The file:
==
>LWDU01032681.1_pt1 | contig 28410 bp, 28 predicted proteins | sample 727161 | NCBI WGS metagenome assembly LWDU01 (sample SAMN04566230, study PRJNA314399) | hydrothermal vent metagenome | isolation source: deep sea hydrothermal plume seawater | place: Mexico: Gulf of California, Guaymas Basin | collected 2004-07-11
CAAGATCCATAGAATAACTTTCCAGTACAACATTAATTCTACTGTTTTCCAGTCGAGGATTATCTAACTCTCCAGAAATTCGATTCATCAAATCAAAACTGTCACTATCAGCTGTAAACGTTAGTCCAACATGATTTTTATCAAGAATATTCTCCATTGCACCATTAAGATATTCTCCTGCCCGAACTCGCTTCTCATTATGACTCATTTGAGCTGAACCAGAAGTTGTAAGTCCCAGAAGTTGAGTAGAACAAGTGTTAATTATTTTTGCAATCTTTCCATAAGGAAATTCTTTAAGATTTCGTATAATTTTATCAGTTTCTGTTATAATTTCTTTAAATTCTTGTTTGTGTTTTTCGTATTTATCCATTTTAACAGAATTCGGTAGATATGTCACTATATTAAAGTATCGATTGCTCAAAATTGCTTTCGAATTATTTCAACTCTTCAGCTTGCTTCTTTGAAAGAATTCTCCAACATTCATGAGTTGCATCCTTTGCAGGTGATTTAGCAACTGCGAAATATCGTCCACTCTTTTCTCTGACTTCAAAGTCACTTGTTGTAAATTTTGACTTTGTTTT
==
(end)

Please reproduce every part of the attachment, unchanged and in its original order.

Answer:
>LWDU01032681.1_pt1 | contig 28410 bp, 28 predicted proteins | sample 727161 | NCBI WGS metagenome assembly LWDU01 (sample SAMN04566230, study PRJNA314399) | hydrothermal vent metagenome | isolation source: deep sea hydrothermal plume seawater | place: Mexico: Gulf of California, Guaymas Basin | collected 2004-07-11
CAAGATCCATAGAATAACTTTCCAGTACAACATTAATTCTACTGTTTTCCAGTCGAGGATTATCTAACTCTCCAGAAATTCGATTCATCAAATCAAAACTGTCACTATCAGCTGTAAACGTTAGTCCAACATGATTTTTATCAAGAATATTCTCCATTGCACCATTAAGATATTCTCCTGCCCGAACTCGCTTCTCATTATGACTCATTTGAGCTGAACCAGAAGTTGTAAGTCCCAGAAGTTGAGTAGAACAAGTGTTAATTATTTTTGCAATCTTTCCATAAGGAAATTCTTTAAGATTTCGTATAATTTTATCAGTTTCTGTTATAATTTCTTTAAATTCTTGTTTGTGTTTTTCGTATTTATCCATTTTAACAGAATTCGGTAGATATGTCACTATATTAAAGTATCGATTGCTCAAAATTGCTTTCGAATTATTTCAACTCTTCAGCTTGCTTCTTTGAAAGAATTCTCCAACATTCATGAGTTGCATCCTTTGCAGGTGATTTAGCAACTGCGAAATATCGTCCACTCTTTTCTCTGACTTCAAAGTCACTTGTTGTAAATTTTGACTTTGTTTT